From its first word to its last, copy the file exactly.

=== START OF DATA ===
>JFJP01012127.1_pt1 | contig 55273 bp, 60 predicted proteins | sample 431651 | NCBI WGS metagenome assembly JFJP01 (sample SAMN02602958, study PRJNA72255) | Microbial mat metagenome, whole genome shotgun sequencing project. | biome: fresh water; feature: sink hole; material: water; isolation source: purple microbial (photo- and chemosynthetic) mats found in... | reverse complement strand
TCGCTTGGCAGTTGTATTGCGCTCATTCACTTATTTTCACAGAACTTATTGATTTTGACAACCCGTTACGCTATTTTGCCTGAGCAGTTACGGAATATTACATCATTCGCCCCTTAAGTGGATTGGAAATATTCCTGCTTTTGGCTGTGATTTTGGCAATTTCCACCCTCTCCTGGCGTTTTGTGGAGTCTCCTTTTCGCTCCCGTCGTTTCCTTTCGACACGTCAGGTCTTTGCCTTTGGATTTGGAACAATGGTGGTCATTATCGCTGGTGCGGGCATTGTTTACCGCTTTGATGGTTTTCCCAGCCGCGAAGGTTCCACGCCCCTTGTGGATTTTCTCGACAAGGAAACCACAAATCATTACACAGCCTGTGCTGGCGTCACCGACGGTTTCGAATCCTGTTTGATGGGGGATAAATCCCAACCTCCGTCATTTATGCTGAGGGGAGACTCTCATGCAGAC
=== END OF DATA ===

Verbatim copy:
>JFJP01012127.1_pt1 | contig 55273 bp, 60 predicted proteins | sample 431651 | NCBI WGS metagenome assembly JFJP01 (sample SAMN02602958, study PRJNA72255) | Microbial mat metagenome, whole genome shotgun sequencing project. | biome: fresh water; feature: sink hole; material: water; isolation source: purple microbial (photo- and chemosynthetic) mats found in... | reverse complement strand
TCGCTTGGCAGTTGTATTGCGCTCATTCACTTATTTTCACAGAACTTATTGATTTTGACAACCCGTTACGCTATTTTGCCTGAGCAGTTACGGAATATTACATCATTCGCCCCTTAAGTGGATTGGAAATATTCCTGCTTTTGGCTGTGATTTTGGCAATTTCCACCCTCTCCTGGCGTTTTGTGGAGTCTCCTTTTCGCTCCCGTCGTTTCCTTTCGACACGTCAGGTCTTTGCCTTTGGATTTGGAACAATGGTGGTCATTATCGCTGGTGCGGGCATTGTTTACCGCTTTGATGGTTTTCCCAGCCGCGAAGGTTCCACGCCCCTTGTGGATTTTCTCGACAAGGAAACCACAAATCATTACACAGCCTGTGCTGGCGTCACCGACGGTTTCGAATCCTGTTTGATGGGGGATAAATCCCAACCTCCGTCATTTATGCTGAGGGGAGACTCTCATGCAGAC